The “Ageism in the Workplace” study looks at the prevalence of age discrimination between different generations in Singapore and how ageism impacts workers’ career development and employability.
some key findings
- 31% of young respondents choosing to avoid any interaction with mature workers
- The mean age that 1,052 locally-based respondents think that they will reach career stagnation is 48 years old
- 57% of all respondents feel that they have fewer training opportunities as they get older
age discrimination is experienced by both young and mature workers
57% of respondents feel that they are exposed to fewer training opportunities from their employers as they age. 64% of those aged 55 and above shared this sentiment.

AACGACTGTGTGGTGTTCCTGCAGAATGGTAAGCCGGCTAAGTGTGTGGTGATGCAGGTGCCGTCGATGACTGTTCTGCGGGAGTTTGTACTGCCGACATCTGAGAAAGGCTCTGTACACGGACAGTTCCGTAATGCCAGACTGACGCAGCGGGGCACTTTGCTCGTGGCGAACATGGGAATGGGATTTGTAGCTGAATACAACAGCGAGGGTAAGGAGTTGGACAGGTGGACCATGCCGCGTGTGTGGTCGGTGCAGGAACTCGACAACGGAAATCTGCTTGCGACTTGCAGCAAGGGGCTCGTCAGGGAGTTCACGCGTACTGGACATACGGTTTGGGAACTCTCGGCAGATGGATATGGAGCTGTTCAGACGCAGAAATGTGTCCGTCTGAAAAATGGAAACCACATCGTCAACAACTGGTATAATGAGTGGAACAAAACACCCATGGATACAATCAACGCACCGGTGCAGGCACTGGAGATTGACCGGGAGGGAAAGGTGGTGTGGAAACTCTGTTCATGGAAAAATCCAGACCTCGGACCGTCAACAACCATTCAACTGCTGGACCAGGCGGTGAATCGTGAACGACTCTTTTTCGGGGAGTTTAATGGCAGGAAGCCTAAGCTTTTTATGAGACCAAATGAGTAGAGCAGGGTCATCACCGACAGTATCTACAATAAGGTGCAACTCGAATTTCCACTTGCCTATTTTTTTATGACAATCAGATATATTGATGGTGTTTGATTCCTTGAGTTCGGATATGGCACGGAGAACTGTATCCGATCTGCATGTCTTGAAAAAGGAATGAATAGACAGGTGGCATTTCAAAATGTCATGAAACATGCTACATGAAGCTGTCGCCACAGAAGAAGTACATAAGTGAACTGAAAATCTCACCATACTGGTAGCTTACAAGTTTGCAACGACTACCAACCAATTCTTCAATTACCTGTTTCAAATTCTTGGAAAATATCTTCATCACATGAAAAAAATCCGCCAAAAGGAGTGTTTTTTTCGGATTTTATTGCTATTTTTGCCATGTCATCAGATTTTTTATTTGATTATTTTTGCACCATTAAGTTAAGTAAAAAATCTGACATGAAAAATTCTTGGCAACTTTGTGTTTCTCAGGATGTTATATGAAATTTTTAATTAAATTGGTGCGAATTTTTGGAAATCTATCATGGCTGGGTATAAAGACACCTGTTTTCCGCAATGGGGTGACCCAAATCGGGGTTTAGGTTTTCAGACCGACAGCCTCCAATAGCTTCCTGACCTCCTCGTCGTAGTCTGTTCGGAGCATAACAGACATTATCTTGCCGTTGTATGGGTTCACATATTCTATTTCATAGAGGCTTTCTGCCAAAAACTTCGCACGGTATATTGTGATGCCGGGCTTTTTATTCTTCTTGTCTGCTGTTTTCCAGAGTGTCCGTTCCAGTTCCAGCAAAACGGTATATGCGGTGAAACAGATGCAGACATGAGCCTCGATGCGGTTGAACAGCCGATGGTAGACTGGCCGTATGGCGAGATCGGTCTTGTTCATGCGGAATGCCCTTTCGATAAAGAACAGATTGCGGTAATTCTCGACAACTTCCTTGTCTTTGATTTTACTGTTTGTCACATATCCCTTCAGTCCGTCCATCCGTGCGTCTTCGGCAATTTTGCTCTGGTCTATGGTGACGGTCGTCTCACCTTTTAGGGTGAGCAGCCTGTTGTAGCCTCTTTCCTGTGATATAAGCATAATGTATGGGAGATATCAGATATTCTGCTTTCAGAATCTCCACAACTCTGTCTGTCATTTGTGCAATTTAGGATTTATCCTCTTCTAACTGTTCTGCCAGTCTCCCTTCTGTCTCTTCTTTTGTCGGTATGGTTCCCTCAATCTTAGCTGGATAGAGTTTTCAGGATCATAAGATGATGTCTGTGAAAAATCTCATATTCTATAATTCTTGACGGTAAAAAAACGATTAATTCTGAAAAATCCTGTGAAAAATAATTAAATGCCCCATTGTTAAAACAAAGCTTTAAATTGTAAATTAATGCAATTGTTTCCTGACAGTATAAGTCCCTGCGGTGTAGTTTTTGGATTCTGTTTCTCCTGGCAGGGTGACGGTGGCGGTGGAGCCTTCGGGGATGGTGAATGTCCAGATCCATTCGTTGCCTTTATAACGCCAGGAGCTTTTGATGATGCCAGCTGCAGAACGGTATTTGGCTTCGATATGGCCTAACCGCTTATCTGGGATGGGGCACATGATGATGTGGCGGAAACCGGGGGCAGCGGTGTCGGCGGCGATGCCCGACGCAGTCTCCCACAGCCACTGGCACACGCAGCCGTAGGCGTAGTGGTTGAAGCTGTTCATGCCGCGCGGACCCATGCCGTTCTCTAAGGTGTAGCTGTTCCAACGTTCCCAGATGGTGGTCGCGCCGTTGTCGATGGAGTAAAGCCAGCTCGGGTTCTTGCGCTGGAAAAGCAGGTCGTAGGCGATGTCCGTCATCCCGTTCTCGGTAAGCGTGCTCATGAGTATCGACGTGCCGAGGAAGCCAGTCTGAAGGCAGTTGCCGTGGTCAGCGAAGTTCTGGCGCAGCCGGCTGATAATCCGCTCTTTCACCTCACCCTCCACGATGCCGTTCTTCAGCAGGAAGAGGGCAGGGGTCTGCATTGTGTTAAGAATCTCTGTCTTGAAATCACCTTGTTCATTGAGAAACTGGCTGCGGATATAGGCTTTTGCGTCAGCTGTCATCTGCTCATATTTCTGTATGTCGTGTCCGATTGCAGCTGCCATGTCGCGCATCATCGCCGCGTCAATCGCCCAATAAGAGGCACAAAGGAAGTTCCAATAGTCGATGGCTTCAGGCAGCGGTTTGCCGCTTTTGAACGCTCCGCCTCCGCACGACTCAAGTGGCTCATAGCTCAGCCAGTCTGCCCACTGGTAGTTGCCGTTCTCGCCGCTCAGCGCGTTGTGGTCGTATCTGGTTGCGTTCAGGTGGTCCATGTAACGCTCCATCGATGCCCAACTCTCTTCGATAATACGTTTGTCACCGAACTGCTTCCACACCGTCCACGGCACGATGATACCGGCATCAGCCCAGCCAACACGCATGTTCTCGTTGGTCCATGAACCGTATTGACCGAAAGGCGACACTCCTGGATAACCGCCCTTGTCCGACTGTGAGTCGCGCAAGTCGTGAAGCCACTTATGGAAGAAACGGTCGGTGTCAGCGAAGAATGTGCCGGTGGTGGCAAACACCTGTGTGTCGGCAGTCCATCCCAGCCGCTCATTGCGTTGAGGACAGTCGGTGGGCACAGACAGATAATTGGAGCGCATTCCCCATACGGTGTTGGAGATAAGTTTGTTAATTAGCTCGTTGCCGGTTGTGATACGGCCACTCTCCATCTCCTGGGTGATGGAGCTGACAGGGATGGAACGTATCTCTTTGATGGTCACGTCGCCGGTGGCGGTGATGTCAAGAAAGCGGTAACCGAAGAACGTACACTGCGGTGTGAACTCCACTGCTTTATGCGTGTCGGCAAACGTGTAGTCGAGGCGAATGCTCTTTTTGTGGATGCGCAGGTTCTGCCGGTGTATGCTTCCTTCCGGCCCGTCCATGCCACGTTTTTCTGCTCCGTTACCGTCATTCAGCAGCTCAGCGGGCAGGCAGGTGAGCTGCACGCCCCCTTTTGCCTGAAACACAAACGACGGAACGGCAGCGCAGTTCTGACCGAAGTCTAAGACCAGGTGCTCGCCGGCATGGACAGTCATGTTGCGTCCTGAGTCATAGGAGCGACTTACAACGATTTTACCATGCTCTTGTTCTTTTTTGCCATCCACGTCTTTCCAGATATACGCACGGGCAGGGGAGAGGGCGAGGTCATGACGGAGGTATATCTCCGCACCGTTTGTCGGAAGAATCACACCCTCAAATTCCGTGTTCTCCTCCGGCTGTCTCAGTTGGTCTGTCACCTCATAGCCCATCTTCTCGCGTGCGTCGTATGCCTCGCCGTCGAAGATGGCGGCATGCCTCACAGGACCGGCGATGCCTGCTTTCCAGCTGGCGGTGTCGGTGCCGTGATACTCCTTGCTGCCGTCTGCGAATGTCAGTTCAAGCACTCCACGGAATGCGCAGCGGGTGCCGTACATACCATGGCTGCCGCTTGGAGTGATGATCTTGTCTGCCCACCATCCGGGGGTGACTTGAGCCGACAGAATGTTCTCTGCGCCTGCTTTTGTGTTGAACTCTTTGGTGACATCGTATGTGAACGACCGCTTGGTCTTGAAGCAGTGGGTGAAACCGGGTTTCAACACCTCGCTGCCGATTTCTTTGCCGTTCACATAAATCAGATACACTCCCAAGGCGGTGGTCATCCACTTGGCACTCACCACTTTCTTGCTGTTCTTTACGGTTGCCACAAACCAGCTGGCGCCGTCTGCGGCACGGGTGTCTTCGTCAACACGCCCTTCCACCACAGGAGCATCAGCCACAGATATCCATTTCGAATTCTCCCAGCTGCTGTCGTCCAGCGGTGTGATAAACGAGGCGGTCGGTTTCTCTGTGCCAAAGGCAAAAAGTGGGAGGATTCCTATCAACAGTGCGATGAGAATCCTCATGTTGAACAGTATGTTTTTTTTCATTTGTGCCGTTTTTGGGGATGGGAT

The survey also reveals ageism towards millennials. 28% of respondents aged 18 to 35 either feel or were told that they had been denied a leadership position at work because they were too young.
mitigate the effects of ageism
The prominence of the phrase ‘OK Boomer’ not only highlights the widening generational gaps, but also displays the unwillingness to understand different viewpoints of others. This friction caused by stubbornness and inflexibility to accept others inherently creates a poor and uncooperative workplace.
To mitigate the effects of ageism, employers need to enforce non-discriminatory HR policies and intervene quickly. Companies should also create multi-generational teams to encourage collaboration and learning.